A recent study in China revealed that people with high-stress jobs have increased risks of going into a stroke, especially if the job limits self-management. For women, the risk is even higher.

Researchers analyzed six previous studies from different countries which included almost 140,000 respondents whose medical conditions were monitored for up to 17 years. In the United States, stroke accounts for one in 20 deaths nationwide.

In a study published in the journal Neurology, researchers from the department of cardiology at Southern Medical University in Guangzhou found that people who worked under highly-stressful situations had a 22 percent higher risk of stroke than those who do not. Meanwhile, women had a 33 percent chance of going into a stroke.

"Many mechanisms may be involved in the association between high-stress jobs and the risk of stroke," said Dr. Yuli Huang, one of the researchers for the study.

Huang explained that people with high-stress jobs would often lead an unhealthy lifestyle with lack of exercise, poor eating habits and smoking. The doctor also said that it was vital for people to address these health issues.

The researchers examined studies from the U.S., Sweden, Japan and Finland. They grouped professions into four classifications such as high-stress jobs, active jobs, passive jobs and low-stress jobs, which were all based on the mental demands and requirements of the job and how much control workers had over it. They also took into account factors such as time pressure and coordination burdens, but they did not include physical work and total number of working hours.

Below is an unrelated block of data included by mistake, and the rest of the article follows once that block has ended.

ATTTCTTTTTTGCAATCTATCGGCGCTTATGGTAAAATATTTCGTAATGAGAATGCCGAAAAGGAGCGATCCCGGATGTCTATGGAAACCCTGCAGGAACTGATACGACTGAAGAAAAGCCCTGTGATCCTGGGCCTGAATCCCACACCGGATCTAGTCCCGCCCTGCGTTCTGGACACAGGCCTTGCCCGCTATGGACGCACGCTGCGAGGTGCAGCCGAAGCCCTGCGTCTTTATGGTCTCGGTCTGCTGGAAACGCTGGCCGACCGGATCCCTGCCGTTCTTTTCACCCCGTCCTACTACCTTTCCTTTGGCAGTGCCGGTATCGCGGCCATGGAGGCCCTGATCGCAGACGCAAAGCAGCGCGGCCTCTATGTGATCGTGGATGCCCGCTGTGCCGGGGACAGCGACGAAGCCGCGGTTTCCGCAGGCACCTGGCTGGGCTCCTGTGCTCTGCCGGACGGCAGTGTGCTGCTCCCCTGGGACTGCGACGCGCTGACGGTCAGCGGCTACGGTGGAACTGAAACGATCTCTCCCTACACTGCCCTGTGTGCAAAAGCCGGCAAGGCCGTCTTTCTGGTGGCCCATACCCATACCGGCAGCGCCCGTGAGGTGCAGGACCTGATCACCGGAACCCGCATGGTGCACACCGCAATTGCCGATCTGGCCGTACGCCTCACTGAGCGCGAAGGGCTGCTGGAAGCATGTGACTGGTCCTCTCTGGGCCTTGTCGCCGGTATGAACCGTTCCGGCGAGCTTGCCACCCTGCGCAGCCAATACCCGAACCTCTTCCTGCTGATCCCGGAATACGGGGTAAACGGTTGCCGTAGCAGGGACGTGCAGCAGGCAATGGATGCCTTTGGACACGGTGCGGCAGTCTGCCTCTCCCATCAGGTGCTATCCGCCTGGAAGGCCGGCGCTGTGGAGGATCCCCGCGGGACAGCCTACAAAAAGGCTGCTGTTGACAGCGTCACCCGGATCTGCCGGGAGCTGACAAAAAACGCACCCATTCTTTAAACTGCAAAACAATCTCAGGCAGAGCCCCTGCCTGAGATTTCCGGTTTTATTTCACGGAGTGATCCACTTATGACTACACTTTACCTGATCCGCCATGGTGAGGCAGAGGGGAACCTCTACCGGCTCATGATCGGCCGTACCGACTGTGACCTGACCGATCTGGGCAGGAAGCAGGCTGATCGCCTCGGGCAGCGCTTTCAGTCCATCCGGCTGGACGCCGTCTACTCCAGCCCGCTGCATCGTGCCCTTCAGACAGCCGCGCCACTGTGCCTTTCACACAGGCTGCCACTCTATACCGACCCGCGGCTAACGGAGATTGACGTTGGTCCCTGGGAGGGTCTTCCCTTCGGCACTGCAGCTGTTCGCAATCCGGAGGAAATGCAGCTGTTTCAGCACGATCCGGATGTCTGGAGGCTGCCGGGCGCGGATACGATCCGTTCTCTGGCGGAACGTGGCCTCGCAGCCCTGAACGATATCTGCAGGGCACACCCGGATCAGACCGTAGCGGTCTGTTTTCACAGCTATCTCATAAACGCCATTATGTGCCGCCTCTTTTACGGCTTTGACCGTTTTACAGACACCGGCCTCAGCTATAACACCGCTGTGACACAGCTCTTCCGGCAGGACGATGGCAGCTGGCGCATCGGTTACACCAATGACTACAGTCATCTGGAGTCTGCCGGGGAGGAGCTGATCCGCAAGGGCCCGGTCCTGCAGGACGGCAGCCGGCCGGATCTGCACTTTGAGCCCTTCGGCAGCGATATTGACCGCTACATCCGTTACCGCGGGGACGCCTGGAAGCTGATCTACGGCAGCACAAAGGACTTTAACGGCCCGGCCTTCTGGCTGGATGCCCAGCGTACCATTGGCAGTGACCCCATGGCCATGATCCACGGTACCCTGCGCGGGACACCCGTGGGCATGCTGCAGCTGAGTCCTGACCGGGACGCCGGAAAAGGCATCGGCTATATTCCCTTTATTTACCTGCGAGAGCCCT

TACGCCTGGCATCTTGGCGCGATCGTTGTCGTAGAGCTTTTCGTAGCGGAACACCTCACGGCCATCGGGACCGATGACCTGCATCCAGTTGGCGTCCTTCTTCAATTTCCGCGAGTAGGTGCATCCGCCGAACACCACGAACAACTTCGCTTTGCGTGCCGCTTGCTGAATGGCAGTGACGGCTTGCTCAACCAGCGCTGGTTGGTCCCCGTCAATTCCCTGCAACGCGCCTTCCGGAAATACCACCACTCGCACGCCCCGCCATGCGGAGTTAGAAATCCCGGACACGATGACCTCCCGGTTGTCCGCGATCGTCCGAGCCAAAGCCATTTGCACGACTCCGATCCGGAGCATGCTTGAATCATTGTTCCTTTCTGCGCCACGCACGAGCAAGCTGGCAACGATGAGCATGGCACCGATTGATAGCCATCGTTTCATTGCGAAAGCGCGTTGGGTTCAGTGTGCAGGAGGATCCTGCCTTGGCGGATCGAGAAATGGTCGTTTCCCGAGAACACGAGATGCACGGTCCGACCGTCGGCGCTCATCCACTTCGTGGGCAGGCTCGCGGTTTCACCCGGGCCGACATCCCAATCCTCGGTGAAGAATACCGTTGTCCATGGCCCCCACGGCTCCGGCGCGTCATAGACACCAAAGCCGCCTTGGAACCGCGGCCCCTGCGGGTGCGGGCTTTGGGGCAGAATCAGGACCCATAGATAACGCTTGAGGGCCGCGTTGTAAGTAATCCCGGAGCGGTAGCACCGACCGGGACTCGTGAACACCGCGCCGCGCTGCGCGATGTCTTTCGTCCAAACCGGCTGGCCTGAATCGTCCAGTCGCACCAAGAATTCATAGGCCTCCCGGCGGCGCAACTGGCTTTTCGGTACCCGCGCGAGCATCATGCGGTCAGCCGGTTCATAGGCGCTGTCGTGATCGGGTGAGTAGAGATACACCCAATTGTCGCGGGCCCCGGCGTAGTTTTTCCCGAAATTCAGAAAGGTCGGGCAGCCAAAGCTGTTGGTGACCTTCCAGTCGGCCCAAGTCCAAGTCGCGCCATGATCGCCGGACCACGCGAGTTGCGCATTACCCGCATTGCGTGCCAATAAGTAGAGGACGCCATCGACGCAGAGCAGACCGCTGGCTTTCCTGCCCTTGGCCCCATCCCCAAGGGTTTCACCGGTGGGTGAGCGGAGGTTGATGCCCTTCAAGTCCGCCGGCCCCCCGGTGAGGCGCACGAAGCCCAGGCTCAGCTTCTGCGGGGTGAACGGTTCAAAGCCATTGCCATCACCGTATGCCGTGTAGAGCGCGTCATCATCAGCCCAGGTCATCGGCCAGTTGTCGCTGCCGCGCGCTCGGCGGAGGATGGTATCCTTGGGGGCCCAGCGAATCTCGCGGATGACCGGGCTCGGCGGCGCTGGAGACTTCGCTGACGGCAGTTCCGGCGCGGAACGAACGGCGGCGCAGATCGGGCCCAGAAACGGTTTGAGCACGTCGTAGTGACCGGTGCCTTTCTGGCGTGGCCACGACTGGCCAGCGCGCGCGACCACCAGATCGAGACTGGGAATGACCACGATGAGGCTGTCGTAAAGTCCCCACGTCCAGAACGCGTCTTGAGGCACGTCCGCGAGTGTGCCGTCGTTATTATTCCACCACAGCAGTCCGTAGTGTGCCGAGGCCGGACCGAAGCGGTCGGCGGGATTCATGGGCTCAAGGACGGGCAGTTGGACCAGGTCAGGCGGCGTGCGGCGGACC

The study said that manual laborers such as miners and janitors were included under the category of passive jobs because they had little control of their job and little demand. Architects and scientists were categorized under low-stress jobs because they had high control but low demand.

Meanwhile, service industry workers such as nursing aides and waitresses were categorized under high-stress jobs because they had low control and high demand. Doctors, engineers, and teachers were under the category of active jobs because they both had high control and demand.

The study found that workers under the category of high-stress jobs had 58 percent more risk of going into an ischemic stroke which happens when blood begins to clot in the brain. Those who worked under the other job categories had no increased risk of stroke.

Huang said that the study had limitations. Original studies only assessed the aspects of stress during working once, and factors like high cholesterol levels or high blood pressure were not included.

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